Last weekend was one of those times that reminds me why living in North Carolina is one of the smartest decisions I've ever made. Salt & Smoke is a community pig and oyster roast. I heard about it from the folks at Acme, who put on the event with Core Sound Seafood and Rock Quarry Farm, which hosted the afternoon's revelries. The rest of the details read like a who's who of the Chapel Hill/Carrboro local food scene.

After checking in I headed to the bar, which featured Steel String Brewery on tap and wine curated by De Maison Selections. I decided a spanish red was best for wandering and headed over to the oyster pit.

 

Tending the fire under a bed of roasting oysters

 

I didn't garner an appreciation for oysters until college, so when I get to eat them, I feel compelled to make up for lost time. Shooting Point Oyster Company hauled 3000 oysters from their farm on Virginia's remote eastern shore and were roasting the first batch when I arrived. A grill the size of a twin bed sat beside the barn, covered with a pile of steaming oysters underneath a burlap sack. Company men stoked the fire and shoveled cooked oysters into basins for waiting shuckers. 

Checking the oysters (note shovel)

 

 My oyster experience up to this point has been a fairly privileged one - I've never had to shuck them myself. In anticipation of an afternoon of shucking, I stopped by Kitchenworks and picked up a Carolina Oyster Knife. We've carried these knives for years and customers ask for them by name, but I've never had an opportunity to try them out until today. 

 After throwing back at least a dozen (pre-shucked) raw oysters, and switching to a Big Mon IPA, I sidled up to the shucking tables and dug in. My first impression was congratulatory: a number of other shuckers were clutching Carolina Oyster Knives, and there were more scattered across the table. I patted myself on the back for at least dressing the part. Now came the moment of truth - admitting to the woman next to me that I had no idea what I was doing.

She waved off my trepidation and handed me an oyster. "You gotta find one that's smiling," she said, "Or smirking!" added her friend. "Find a seam, slide the blade along until you get inside the shell and twist to open." Seemed easy enough.

I soon learned how much of this technique is dependent upon picking the right oyster. After a few minutes digging into tight-lipped shells and cursing myself for coming without a glove or washcloth (those things were hot and sharp!) I learned to spot the smilers and fell into a nice rhythm.

The first thing I noticed about the oysters was that the shells were fairly thin. They chipped easily and felt light in my hand. I thought this could just be what happened when you roast oysters, but upon investigation, learned that this is one of the things that makes Shooting Point oysters special - the farmers 'tumble' them regularly to cull for shape and quality, which makes them more delicate and, ultimately, tastier.

I went to this event by myself because I couldn't convince anyone that an afternoon slurping oysters was one well-spent. 'They taste like boogers' was a common response among those surveyed and, really, who could blame them. Most oysters, even after they've been cooked, retain a kind of gelatinous structure that is hardly appetizing. I've eaten oysters from all over the world and, barring some differences in size and taste (mostly variations in sweetness and freshness), the texture is generally consistent.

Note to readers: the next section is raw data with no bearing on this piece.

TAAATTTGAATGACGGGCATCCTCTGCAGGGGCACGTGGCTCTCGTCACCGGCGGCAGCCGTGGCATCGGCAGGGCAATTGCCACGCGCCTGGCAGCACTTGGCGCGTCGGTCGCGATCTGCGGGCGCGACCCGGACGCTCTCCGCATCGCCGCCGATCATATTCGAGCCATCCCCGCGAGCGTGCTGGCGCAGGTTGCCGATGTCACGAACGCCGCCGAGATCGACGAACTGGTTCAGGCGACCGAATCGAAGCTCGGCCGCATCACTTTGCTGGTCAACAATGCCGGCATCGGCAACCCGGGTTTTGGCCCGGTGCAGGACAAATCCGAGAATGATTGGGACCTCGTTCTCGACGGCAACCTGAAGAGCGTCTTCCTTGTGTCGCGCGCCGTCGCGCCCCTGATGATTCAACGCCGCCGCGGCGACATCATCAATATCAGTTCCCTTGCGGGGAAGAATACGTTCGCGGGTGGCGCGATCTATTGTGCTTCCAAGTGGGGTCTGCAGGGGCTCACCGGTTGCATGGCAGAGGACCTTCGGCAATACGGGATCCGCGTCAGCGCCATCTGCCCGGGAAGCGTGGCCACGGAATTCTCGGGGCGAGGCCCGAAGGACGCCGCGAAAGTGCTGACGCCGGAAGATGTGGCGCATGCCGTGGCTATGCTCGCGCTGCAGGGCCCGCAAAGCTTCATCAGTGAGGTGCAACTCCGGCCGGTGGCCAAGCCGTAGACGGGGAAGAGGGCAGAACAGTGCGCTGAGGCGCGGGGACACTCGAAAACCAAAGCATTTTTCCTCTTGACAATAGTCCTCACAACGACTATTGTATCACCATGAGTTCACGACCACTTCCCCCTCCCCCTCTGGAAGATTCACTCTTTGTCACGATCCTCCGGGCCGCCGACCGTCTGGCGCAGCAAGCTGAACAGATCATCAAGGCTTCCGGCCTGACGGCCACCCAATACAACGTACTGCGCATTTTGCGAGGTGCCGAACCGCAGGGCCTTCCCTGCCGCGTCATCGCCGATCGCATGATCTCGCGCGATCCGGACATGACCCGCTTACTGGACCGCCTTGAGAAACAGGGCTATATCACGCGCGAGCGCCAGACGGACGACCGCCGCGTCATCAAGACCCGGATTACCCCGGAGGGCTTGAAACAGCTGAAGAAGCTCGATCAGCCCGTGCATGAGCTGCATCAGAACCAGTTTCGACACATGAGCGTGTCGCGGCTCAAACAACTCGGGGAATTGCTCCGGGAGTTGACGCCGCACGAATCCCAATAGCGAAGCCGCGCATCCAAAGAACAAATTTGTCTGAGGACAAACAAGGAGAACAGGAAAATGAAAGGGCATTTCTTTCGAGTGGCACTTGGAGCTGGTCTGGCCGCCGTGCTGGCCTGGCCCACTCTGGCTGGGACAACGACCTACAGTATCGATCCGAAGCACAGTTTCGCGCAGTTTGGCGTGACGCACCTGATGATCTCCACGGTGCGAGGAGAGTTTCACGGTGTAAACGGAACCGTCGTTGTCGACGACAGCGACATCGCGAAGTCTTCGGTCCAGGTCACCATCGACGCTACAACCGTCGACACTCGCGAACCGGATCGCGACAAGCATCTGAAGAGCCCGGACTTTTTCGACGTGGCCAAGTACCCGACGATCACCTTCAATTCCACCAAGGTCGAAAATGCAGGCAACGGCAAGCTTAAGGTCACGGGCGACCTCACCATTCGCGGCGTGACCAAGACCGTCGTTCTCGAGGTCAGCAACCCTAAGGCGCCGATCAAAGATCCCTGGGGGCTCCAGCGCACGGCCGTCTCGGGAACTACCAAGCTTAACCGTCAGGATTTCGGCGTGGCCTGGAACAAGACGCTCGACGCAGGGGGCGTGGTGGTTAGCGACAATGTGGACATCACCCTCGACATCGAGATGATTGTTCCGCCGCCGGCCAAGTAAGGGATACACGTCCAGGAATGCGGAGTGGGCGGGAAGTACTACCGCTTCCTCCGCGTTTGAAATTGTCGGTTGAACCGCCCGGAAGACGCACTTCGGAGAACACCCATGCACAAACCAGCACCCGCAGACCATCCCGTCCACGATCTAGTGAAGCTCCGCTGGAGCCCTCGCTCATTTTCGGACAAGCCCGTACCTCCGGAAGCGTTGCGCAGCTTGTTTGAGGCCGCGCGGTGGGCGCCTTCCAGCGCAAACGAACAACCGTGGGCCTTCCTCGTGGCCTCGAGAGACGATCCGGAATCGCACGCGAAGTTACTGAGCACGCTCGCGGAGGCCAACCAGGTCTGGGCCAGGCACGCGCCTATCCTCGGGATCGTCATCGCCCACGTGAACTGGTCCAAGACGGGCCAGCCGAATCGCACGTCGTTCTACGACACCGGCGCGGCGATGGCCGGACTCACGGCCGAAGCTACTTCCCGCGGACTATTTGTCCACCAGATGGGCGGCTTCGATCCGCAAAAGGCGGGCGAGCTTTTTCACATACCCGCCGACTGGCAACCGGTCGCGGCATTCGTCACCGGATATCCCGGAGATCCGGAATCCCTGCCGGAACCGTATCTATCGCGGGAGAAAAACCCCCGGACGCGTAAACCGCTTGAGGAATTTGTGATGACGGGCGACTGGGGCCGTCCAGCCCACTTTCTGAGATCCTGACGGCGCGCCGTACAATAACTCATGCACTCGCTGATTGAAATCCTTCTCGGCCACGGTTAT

Shooting Point Oysters are a whole other bivalve. I scolded myself between mouthfuls for not knowing about these sooner! Instead of a Dali-esque puddle, the oyster meat sat plump and bright inside the shell - even the raw ones - as if it had been waiting these past two years for just this moment. The meat was tender and perfectly cooked - a texture at the elusive sweet spot between jello and rubber, much like an expertly poached egg, that evokes the satisfaction of scallops or young octopus. These oysters are meant to be chewed, not just swallowed, which gives you ample time to find the pure sweetness underneath an expertly balanced layer of, what else, salt and smoke.

I lost track of time: transfixed by the seductive smoke and the regular cadence of tossed oyster shells. When I finally came up for air, I had finished most of my Big Mon, and it was time to switch proteins.

During my initial survey of the grounds I snuck a pre-chopped chunk of pork from under the dedicated gaze of Wyatt Dickson, the master behind The Pig Whistle, a whole-hog pork BBQ outfit dedicated to everything local and delicious. 

Wyatt pulling and talking pork with eager guests

I've eaten a lot of BBQ since I've moved here and, I must say, not all pork is created equal. There are only two local BBQ outfits I take yankees to when they visit (the barometer for my devotion) and, after Salt & Smoke, I am actively trying to determine how to gather enough people to justify bringing The Pig Whistle to my backyard. 

Wyatt encourages folks to come up and check out the meat, nab choice cuts, and talk pork with him. I lingered long enough to dip in for a check morsel. The meat was juicy, tender, and flavorful in a way that melts into your tongue - evidence of Wyatt's expertise at picking local, pasture-raised hogs, and smoking them to perfection.

After rinsing the salt off my fingers, I ambled up to the barn for a plate of pork, collards, cornbread, sweet potatoes and beans. I knew Acme was in charge of the sides, but a pig picking generally means the pork is the star of the show, so I had low expectations. The pork was chopped and bathed in sauce, which added a nice tang to balance the fat in the pork, but wasn't too briney that it overpowered the smokiness. The cornbread was peppery and moist. The collards were (of course) salty and smokey, but fresh and not at all oily. The beans were cooked but not mushy, sweet but not syrupy. The sweet potatoes were not-so-subtly packed with aromatics - like a holiday ale - that had everyone swooning. Lesson learned: never underestimate Acme.

After a few more rounds of oysters and beer, I finished the night beside the bonfire, contentedly breathing in the lingering smoke and watching the younger guests make castanets out of empty shells. It took a good 24 hours for the smoke smell to dissipate from my fingers, and I my palm is still healing from a few errant knife pokes, but I'm keeping my Carolina Oyster Knife, and I'm ready for next year.

The bonfire action post-gorge